So, You Want to Learn How to Code?
Teaching Yourself How to Code
Thankfully, the rollercoaster ride that was 2020 has finally come to an end. A new year brings new opportunities and with most of the world still in quarantine, lots of people have plenty of time on their hands to commit to their new year’s resolution and hone a new craft. With that in mind, we’ve collected and compiled a list of valuable resources for anyone who wishes to kick off the new year by teaching themselves coding. Everything listed below is free to access and can be worked on incrementally in your spare time. There’s everything from self-teaching resources to online classes for beginners, in-depth YouTube guides, coding blogs, and even free college courses.
General Free Coding Websites and Course Platforms
First established in 2011, Codecademy has garnered an outstanding and well-deserved reputation. Boasting over 45 million learners, Codecademy is where many successful software developers got their start. While offering a few higher level lessons, it is specifically targeted towards beginners and offers extensive courses for a dozen different languages. Pick your language, read a brief but comprehensive lesson prompt, type the code right in the browser, and get instant feedback on your work. There’s even a survey that will guide you in the right direction if you don’t know where to start. Everything is completely free, but there is a paid option that offers some extra goodies like certificates, real-world projects, and team support.
Udacity forgoes the more traditional lesson plans and focuses primarily on teaching specific packages of skills that are highly sought-after by companies in that field. Udacity calls these ‘nanodegrees’ and they currently offer 20 of them for programming and developing alone (not counting the tangentially related nanodegrees in fields such as AI, cloud computing, data science, and business). Udacity programs might not be as all-encompassing as other platforms mentioned on this list, but their approach of targeting desirable skill sets makes them ideal for beginner coders who are looking for a distinctive edge when advancing their careers.
YouTube Channels for Learning How to Code
ProgrammingKnowledge is a treasure trove of information for both beginners and advanced coders alike. The channel features well over 1,000 different tutorial videos sorted into playlists for their respective languages. They offer everything from complete lessons to brief refreshers in languages such as Python, Java, C, Bootstrap, Android Studio, SQL, and countless more. Most of their videos are in the 10-20 minute range, but for the more thorough explanations they can last as long as ten hours. ProgrammingKnowledge has well over 1.3 million subscribers with nearly 200 million cumulative views, and a quick search will turn up tons of positive reviews and discussion. It is worth noting, though, that some of their videos seem to have questionable audio quality.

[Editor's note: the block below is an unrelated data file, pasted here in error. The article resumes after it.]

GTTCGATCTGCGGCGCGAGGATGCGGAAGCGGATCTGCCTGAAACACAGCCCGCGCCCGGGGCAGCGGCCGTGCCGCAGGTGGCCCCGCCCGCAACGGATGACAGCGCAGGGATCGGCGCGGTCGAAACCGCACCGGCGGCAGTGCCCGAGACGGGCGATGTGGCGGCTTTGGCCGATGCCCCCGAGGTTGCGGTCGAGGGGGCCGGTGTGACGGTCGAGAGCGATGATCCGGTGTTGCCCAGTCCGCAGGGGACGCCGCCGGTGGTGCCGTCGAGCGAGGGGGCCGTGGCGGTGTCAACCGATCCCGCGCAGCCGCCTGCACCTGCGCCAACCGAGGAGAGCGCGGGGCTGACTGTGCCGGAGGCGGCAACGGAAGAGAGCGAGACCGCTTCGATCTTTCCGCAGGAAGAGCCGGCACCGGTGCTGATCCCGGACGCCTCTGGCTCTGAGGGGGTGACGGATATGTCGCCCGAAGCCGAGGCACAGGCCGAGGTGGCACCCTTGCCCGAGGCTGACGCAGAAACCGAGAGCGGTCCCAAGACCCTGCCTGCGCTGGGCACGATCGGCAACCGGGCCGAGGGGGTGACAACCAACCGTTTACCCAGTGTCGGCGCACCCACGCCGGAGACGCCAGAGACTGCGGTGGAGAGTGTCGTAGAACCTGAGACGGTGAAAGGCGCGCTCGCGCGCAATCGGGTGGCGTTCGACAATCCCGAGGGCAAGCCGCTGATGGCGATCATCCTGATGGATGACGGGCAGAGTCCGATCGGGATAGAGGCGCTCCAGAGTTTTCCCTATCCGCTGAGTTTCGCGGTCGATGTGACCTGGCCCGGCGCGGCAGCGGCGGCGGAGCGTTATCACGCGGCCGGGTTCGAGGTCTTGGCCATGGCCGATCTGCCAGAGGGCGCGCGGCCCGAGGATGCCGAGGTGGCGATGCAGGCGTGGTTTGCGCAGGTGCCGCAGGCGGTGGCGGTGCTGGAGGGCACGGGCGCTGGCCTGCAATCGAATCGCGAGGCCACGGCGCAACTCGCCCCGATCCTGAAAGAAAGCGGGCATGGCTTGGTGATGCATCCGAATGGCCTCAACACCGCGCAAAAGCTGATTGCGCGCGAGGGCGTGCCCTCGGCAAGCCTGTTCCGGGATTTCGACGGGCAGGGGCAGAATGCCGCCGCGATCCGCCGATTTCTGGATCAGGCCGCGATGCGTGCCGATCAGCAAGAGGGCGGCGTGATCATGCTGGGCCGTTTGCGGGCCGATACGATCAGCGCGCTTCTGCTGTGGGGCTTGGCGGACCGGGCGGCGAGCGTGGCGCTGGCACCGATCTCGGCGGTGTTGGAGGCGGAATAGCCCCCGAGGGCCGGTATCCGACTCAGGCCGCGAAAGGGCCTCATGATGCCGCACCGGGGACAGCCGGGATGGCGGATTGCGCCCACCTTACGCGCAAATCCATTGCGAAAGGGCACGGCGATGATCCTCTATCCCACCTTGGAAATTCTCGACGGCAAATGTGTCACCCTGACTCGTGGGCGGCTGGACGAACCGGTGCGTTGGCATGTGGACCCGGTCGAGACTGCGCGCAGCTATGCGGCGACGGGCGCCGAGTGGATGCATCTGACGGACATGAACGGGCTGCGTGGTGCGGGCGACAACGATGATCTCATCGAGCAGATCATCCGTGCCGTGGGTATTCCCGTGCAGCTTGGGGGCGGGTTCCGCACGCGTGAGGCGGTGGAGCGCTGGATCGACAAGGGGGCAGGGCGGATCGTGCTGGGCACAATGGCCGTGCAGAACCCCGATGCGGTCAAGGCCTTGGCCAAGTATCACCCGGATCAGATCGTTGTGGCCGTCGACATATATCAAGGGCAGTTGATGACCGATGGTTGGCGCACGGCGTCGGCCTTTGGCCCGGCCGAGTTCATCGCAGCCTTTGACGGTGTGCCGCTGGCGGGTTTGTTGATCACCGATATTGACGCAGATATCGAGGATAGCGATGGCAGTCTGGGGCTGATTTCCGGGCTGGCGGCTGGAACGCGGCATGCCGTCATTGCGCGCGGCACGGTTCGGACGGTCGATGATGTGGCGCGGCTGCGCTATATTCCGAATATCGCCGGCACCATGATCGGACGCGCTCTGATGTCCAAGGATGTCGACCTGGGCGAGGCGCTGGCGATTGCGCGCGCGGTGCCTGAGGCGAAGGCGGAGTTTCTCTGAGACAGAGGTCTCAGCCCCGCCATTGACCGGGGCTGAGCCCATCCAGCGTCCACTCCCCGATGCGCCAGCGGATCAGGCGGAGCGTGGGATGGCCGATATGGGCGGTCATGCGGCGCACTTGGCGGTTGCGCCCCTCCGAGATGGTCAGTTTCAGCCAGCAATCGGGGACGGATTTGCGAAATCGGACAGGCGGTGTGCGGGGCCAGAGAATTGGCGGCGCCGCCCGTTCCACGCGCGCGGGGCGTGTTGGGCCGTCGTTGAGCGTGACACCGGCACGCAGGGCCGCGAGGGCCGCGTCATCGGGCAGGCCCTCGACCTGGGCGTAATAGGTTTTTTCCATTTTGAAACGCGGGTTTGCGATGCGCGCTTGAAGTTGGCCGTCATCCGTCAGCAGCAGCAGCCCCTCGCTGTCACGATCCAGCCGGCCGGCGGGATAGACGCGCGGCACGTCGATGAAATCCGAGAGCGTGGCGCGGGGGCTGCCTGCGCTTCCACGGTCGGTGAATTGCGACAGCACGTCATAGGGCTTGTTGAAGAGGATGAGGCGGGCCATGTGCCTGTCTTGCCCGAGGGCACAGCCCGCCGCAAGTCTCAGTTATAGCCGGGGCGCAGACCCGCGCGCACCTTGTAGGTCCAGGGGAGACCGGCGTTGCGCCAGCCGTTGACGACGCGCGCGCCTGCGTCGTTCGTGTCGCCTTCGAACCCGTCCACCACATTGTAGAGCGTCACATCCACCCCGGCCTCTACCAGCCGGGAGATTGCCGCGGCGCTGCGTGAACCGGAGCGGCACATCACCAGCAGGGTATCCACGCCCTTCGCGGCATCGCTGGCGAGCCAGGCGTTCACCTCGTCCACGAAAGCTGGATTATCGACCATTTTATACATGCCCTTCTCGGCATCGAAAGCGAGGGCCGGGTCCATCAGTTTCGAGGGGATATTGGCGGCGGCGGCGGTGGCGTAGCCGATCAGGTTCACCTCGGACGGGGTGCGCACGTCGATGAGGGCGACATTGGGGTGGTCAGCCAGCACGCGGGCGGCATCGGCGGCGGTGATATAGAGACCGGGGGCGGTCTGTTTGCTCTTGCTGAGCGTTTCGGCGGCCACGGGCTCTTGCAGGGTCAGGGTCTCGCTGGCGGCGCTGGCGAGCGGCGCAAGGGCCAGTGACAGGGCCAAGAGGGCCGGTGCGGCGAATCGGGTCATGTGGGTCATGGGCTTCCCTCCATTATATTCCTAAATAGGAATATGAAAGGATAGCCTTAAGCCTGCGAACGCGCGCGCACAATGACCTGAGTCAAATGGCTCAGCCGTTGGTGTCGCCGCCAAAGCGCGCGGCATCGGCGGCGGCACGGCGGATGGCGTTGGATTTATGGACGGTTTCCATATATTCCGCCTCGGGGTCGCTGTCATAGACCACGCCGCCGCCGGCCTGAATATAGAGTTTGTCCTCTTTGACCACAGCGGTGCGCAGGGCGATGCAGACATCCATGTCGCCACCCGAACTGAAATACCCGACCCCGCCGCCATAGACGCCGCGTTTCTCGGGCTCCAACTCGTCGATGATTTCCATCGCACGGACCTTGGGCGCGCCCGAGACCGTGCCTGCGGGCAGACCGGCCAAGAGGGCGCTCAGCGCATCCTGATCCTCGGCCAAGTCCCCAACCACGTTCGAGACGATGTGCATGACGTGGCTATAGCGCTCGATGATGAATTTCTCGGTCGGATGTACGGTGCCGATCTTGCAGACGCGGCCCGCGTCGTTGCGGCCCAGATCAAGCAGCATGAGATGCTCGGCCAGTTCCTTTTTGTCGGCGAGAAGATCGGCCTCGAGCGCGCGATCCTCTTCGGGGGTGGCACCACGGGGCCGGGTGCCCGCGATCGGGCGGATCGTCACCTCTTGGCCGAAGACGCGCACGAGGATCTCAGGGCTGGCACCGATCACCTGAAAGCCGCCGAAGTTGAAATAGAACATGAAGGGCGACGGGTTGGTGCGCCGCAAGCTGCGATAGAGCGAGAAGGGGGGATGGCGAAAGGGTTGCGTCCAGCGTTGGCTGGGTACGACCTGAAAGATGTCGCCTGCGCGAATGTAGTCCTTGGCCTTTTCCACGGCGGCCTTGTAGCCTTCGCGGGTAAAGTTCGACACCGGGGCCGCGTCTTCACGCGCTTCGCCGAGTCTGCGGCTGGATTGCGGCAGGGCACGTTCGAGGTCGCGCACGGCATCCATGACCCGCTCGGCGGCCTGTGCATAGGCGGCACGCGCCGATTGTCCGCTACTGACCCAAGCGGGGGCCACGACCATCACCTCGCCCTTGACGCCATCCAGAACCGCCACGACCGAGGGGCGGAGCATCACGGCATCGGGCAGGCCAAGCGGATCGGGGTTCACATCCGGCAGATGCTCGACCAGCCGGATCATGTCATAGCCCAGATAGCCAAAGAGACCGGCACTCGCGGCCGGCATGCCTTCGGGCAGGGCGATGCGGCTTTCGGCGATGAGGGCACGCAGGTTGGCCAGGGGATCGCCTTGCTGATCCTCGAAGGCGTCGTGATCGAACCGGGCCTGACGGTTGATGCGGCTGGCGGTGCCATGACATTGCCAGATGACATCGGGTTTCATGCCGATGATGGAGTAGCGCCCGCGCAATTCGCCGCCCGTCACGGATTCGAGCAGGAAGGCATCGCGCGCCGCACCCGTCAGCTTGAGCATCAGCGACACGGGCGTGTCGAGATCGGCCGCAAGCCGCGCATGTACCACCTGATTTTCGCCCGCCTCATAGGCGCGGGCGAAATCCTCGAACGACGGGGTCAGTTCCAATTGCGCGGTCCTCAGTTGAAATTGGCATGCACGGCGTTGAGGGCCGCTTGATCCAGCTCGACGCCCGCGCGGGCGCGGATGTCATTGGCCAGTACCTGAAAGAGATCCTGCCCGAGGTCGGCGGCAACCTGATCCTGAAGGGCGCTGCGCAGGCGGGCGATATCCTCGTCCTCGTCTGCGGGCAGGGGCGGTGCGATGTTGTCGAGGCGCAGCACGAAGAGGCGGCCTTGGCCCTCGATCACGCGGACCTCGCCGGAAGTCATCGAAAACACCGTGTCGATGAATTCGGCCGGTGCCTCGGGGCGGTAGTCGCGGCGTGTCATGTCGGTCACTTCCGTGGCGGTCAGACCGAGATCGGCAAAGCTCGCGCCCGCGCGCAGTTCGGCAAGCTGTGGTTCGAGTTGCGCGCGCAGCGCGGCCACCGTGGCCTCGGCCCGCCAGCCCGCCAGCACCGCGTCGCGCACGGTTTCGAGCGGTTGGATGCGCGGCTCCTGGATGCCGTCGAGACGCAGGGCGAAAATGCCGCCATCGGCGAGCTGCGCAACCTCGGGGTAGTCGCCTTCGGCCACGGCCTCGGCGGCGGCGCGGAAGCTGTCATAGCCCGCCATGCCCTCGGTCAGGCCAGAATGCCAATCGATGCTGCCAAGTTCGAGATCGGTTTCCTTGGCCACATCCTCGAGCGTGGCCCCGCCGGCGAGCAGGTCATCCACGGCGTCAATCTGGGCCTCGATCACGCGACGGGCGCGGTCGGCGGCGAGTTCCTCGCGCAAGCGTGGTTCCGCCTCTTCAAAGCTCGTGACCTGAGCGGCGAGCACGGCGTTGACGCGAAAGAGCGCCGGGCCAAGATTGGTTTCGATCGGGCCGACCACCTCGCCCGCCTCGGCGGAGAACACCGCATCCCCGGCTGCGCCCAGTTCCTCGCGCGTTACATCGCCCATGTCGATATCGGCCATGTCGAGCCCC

Blogs for Learning How to Code
David Walsh Blog
The Crazy Programmer
Free University Courses and Resources
Coursera provides massive open online courses (MOOC), specializations, degrees, professional and mastertrack courses. They have partnered with over 225 leading universities and companies to provide free on-demand video lectures, college courses, and hands-on projects taught by real university professors. Their courses typically last four to twelve weeks with a couple hours of video lecture per week. The courses include quizzes, peer reviewed assignments, weekly exercises, and sometimes even a final project or exam. The lessons are all completely free, but if you want a certificate of completion (important for beefing up your resume) there is a fee in the range of $30-$100 depending on the course. A quick search for ‘coding’ on their catalogue turns up 363 related courses currently available. They even offer degrees from fully accredited universities at a fraction of what it would cost to attend in person.
MIT OpenCourseWare is an online course platform featuring a series of completely free college courses provided by the prestigious Massachusetts Institute of Technology. At the time of writing, there are currently 11 different programming classes available for signup ranging from general introductions to language-specific courses, and even follow-up classes for those who would like to dig a bit deeper into the more advanced aspects of coding. The courses come in easy-to-digest video format and can be completed at your own pace. The teachers are either MIT staff or MIT-approved, so you know you’ll be learning from the best. The only (slight) downside to the MIT OCW platform is that they do not offer certificates or degrees of any kind, so don’t sign up for courses with the expectation of strengthening your resume or LinkedIn profile; the reward here is knowledge.
Created by a partnership between MIT and Harvard University, edX is another provider of free college-level online courses. Like other course platforms listed here, edX is 100% completely free of charge and the organization itself is a non-profit, so there is no pressure to sign up for any kind of premium track. Provided courses range from scheduled weekly classes to self-paced video lessons and span the range of topics you’d expect to see from a fully accredited university. Each course is divided up into either introductory, intermediate, or advanced levels so it’s easy to find a lesson that matches your skill. edX emphasizes learning for the sake of learning but if you must have a certificate proving mastery of the materials and completion of the course, it can be had for a nominal fee.
At Lithios we value outside opinions. This blog was written by one of our guest bloggers, Jonathan Baker, with feedback from the Lithios team.